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Original Research ARTICLE Provisionally accepted The full-text will be published soon. Notify me

Front. Physiol. | doi: 10.3389/fphys.2019.01420

Impaired baroreflex function in an ovine model of chronic heart failure induced by multiple coronary microembolizations

Yonis Abukar1, Nigel Lever2, Mridula Pachen1, Ian J. Legrice1, Rohit Ramchandra1* and  Rohit Ramchandra1*
  • 1The University of Auckland, New Zealand
  • 2Department of Cardiology, Auckland District Health Board, New Zealand

Testing new therapies in heart failure (HF) requires a chronic stable model of HF in large animals. Microembolization of the coronary arteries has been used to model HF previously, however, neural control has not been previously explored in this model. Thus the aim of this study was to further characterize neural control in this model of HF.
HF was induced by infusion of microspheres (45 micron; 1.3 mL) into the proximal left coronary artery or left descending coronary arteries, with three sequential embolizations over 3 weeks. Twelve to 14 weeks after the final embolization, and when ejection fraction had decreased below 45%, animals were instrumented to record blood pressure and heart rate. Baroreflex control of heart rate was investigated in conscious animals. Additionally, pressure-volume loops were constructed under anaesthesia.
Embolization-induced HF was associated with a decrease in mean arterial pressure (67 ± 2 vs 85 ± 4 mmHg, P<0.05), an increase in heart rate (108 ± 4 vs 94 ± 4 bpm, P<0.05) and a significant increase in left ventricular end-diastolic pressure (11.4 ± 2 vs 6.2 ± 1 mmHg, P<0.01). Under conscious conditions, there was a significant decrease in the gain (-8.2 ± 2 vs -4.1 ± 1 beats/min/mmHg, P<0.05) as well as the lower plateau of the baroreflex in HF compared to control animals. HF was also associated with significantly increased respiratory rate (107 ± 4 vs 87 ± 4 breaths/min, P<0.01) and incidence of apneas (520 ± 24 vs 191 ± 8 apnea periods>4s, P<0.05), compared to control sheep.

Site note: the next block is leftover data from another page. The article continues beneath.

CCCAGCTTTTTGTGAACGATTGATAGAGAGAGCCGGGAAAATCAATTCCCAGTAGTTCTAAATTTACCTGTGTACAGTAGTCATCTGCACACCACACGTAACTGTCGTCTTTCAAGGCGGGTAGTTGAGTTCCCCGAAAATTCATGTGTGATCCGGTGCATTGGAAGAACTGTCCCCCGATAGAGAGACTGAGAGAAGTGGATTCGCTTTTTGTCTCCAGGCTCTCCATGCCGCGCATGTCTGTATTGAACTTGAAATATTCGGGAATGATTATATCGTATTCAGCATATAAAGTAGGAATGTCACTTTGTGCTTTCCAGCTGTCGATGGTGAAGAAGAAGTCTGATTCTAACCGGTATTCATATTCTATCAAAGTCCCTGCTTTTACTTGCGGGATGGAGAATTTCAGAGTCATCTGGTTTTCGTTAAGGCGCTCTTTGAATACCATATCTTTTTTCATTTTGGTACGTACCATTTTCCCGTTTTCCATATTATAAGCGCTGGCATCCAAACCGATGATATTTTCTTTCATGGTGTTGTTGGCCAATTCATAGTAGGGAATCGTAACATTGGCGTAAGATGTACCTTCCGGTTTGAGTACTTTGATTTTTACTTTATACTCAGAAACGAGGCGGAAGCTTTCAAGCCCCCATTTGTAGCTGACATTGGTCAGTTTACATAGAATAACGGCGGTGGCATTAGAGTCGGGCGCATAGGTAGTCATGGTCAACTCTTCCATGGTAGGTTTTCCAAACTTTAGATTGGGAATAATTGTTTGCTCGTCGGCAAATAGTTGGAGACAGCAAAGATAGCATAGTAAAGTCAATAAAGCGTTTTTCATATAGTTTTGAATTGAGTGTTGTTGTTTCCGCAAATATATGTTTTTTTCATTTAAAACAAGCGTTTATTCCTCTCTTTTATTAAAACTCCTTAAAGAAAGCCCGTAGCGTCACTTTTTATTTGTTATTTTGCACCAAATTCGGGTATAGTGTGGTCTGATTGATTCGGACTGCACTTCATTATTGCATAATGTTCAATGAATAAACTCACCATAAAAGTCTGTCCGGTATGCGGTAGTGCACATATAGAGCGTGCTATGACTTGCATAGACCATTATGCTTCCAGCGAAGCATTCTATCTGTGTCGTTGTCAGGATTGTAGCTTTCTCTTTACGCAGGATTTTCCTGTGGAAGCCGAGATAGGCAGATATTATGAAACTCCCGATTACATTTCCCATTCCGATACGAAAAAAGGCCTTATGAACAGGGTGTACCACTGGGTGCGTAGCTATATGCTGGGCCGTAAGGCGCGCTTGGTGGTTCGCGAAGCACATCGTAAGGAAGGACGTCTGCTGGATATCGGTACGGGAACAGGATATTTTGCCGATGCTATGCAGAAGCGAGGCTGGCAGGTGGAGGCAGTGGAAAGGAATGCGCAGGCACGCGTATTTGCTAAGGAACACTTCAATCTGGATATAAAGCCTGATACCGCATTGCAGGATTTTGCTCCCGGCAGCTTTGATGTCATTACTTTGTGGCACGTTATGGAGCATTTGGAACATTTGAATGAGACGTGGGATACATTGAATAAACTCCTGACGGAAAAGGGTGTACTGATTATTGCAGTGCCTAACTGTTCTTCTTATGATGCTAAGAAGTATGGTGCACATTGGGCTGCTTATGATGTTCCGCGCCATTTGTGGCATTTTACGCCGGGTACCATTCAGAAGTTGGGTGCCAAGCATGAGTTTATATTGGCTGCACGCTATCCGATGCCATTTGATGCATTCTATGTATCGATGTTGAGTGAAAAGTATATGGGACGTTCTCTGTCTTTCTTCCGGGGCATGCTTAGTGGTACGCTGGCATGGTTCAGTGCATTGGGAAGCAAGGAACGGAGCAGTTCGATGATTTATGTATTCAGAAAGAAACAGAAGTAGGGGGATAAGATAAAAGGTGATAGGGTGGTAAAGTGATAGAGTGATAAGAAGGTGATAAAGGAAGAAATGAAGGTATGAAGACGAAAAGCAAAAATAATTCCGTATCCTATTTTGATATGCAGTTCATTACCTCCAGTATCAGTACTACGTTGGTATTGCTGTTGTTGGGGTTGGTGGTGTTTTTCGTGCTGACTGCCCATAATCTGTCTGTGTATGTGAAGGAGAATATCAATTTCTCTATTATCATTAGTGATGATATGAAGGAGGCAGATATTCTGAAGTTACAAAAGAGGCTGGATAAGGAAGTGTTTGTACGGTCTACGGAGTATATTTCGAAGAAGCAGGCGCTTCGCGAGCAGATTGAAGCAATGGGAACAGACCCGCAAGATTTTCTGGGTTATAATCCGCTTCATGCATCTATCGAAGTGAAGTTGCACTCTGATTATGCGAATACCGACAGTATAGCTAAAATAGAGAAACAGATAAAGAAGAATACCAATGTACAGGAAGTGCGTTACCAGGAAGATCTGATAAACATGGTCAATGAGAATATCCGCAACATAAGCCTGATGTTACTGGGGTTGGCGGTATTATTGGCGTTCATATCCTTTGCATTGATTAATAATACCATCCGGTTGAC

The microembolization model of heart failure is associated with an increase in left ventricular end-diastolic pressure, impaired cardiac function and altered baroreflex control of the heart. These findings suggest this chronic model of HF is appropriate to use for investigating interventions aimed at improving neural control in HF.

Keywords: Heart Failure, Embolization, Neural control, Sheep, heart failure model 2

Received: 28 Aug 2019; Accepted: 04 Nov 2019.

Copyright: © 2019 Abukar, Lever, Pachen, Legrice, Ramchandra and Ramchandra. This is an open-access article distributed under the terms of the Creative Commons Attribution License (CC BY). The use, distribution or reproduction in other forums is permitted, provided the original author(s) and the copyright owner(s) are credited and that the original publication in this journal is cited, in accordance with accepted academic practice. No use, distribution or reproduction is permitted which does not comply with these terms.

* Correspondence:
Dr. Rohit Ramchandra, The University of Auckland, Auckland, New Zealand, r.ramchandra@auckland.ac.nz
Dr. Rohit Ramchandra, The University of Auckland, Auckland, New Zealand, rohit.ramchandra@florey.edu.au